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Department of


Ocean Waste | OPN Masterclass

Course: Arch 000
Students Involved: Stella Hyunseo Lee, Suk Lee, Alonso Ortega, Weilun Chen


The concern of our project is the experimental field of seabed mining. This is of great debate because the distribution of ocean territory transcends coastline borders and since this regulation is outside of national jurisdiction, seabed mining is currently being managed by the “International Seabed Authority” and distributed to private entities as exclusive economic zones.


The process of bringing rare earth materials from the seabed to the surface of the water distributes sediments in the ocean, suffocating aquatic species. The machinery used for this process also releases chemical toxins into the ocean. So this is of much dispute within current ecological and political discussions regarding the marine environment.
What you see here is an object that spans ninety thousand square feet in a Natural History Museum. Although in present time we are only just “dipping our toes” into seabed mining, we imagine a moment when the need for constant expansion and growth inherent to current modes of production will pursue uncharted territories for human life. Predicated on this series of events, the curators of this exhibition seek to celebrate the successful escape from the consequences of excavation we witness on dry land today. The immersive diorama is a 1:1 model of the very environment in which the museum itself exists.


The seabed is rich in rare earth minerals imperative for human life whose presence on dry land appears to be fading quickly. Allowing production and circulation to take place in the direct environment from which our dearly held commodities materialize appears as the most efficient means through which capital can accumulate.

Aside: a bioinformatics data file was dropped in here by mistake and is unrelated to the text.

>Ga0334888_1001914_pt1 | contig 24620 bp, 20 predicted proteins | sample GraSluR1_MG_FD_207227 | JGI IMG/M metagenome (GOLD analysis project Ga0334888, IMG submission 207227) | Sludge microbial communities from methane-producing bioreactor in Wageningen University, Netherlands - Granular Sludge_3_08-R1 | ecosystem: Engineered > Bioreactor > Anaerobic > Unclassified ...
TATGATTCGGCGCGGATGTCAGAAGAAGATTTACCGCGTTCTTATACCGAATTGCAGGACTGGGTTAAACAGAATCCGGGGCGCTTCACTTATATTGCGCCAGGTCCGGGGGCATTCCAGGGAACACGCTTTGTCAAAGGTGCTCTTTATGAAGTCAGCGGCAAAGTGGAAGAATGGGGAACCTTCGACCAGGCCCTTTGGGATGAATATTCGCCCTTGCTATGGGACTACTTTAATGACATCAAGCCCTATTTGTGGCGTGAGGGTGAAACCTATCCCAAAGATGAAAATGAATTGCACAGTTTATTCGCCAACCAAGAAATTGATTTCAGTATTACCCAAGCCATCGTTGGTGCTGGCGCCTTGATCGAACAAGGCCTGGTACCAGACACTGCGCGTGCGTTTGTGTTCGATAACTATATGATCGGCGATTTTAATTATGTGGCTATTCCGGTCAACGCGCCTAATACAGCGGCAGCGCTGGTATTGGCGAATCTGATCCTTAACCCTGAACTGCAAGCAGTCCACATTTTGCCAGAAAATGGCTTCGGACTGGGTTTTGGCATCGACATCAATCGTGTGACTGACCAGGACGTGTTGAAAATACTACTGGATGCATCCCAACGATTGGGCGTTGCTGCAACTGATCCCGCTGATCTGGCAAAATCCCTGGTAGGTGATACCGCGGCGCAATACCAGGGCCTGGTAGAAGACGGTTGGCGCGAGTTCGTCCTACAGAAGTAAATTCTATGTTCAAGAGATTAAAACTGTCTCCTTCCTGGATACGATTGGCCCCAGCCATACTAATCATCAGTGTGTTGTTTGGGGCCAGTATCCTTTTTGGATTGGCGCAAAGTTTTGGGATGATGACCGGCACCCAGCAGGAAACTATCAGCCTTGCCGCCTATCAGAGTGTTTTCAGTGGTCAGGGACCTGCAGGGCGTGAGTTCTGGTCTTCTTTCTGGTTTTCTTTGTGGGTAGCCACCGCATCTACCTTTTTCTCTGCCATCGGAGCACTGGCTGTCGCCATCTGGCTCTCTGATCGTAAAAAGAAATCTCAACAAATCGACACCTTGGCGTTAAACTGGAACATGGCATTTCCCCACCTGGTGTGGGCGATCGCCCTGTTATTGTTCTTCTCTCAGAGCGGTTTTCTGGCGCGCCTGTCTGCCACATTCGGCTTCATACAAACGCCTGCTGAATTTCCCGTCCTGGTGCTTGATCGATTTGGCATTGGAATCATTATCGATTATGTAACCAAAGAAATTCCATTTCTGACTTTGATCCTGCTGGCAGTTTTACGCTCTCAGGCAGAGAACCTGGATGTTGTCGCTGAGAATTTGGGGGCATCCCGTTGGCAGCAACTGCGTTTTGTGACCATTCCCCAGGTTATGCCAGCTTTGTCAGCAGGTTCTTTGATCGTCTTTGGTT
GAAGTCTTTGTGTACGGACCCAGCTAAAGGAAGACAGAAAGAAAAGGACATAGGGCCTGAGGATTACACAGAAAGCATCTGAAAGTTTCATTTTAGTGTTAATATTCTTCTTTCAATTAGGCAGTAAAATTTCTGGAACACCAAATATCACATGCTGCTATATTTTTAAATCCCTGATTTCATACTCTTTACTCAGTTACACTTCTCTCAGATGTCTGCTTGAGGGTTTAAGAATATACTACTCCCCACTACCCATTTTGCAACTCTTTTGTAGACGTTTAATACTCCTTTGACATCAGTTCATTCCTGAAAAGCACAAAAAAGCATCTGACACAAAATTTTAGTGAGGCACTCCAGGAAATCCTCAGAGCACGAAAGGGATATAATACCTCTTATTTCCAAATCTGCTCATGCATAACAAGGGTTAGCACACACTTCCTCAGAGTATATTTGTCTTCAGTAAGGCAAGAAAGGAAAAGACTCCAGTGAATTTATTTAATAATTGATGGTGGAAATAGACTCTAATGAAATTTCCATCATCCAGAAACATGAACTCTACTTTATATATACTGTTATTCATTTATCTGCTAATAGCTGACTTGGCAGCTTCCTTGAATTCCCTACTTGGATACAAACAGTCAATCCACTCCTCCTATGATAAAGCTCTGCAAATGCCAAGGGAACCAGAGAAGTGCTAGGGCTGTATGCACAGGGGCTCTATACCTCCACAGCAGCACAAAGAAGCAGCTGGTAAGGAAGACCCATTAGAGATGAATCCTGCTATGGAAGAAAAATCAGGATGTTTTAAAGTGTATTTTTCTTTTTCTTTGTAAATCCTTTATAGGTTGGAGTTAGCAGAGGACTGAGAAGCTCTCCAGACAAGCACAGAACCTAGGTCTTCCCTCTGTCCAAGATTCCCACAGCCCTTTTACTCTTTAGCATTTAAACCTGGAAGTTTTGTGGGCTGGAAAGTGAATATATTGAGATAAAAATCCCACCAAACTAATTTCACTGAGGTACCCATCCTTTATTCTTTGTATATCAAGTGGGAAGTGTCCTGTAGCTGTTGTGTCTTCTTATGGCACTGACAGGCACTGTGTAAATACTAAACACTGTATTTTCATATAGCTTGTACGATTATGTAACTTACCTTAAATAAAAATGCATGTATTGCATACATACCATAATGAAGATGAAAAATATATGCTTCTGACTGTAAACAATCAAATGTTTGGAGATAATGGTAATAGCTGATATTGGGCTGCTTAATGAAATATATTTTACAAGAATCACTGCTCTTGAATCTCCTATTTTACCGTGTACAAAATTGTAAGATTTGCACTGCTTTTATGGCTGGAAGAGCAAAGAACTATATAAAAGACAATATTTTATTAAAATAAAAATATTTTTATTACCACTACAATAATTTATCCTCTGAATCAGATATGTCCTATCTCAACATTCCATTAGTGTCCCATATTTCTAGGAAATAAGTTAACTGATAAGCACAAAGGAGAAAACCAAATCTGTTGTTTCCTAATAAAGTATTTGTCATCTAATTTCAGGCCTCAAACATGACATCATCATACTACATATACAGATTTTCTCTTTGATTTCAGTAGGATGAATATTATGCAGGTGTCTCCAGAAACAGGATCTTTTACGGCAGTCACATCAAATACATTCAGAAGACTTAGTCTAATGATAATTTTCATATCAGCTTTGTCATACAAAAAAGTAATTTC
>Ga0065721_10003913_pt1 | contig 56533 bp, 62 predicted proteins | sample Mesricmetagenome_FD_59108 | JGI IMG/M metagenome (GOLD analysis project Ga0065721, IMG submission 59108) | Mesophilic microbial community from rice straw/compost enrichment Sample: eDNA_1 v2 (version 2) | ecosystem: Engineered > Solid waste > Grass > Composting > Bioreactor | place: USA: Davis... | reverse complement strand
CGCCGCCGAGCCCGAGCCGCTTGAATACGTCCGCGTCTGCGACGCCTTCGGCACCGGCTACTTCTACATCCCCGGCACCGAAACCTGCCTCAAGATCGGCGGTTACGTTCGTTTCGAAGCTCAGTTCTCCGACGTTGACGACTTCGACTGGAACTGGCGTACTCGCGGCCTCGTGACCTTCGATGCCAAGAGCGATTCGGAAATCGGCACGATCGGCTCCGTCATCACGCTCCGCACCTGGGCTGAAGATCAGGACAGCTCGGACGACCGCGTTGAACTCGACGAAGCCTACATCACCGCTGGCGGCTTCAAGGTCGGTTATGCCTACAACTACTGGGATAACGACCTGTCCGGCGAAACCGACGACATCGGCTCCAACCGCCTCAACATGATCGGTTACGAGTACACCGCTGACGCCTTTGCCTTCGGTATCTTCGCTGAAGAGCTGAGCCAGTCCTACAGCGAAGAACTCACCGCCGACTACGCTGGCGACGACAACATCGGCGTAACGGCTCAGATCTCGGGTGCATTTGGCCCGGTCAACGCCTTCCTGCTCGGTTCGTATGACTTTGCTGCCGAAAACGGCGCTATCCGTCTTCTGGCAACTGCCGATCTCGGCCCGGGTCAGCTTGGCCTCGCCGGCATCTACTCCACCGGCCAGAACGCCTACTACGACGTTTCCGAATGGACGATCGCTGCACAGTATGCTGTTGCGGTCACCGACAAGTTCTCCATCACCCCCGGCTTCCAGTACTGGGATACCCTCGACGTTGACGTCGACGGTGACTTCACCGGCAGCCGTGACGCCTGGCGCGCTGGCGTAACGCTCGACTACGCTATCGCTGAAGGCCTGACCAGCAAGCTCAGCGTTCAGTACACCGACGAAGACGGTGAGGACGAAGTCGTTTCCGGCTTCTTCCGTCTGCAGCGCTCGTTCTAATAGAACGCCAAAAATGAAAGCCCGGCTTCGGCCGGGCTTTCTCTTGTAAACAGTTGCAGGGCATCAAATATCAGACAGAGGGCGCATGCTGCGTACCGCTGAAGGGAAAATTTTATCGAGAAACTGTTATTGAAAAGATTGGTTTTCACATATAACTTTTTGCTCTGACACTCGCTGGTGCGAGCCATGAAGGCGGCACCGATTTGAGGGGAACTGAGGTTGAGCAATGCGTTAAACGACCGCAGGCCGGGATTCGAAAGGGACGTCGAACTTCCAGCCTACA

The only limitation to this proposition is eradicated through the use of a grid. A concept held dearly to Euro-centric forms of city planning as seen in Barcelona or more closely the American midwest, the grid presents itself here as at once containing the sea water to a given form and providing an equal distribution of property for an orderly human culture.


While the size of this object may be intimidating, human access is imperative for its program.!Each dry module, enclosed by four walls of glass, is made available with ladders. While much of the sea bed is needed for production cycles, the rest of the space both at the level of the floor and the level of the surface is used for leisure. Autonomous bodies might veer over the open gaps, watching a monstrous auger bury a hole in the sediment or they might linger across the seemingly infinite glass boulevards, basking in the gentle breeze of the wind turbines’ palpitations. Regardless of what the occupant might be doing, the monumental scale of the environment in which existence materialises can never be escaped. Drawing three depicts this infinite scale as the viewer peers into the abyss of glass and sea water.

The nature of recent discourse regarding climate change reveals to us the trap of scale as being precisely what prevents a collective recognition of the significance of nature in our present moment. With the spatial distribution that constitutes this object, we begin to ask: does architecture possess the language to communicate information that might be imperative?

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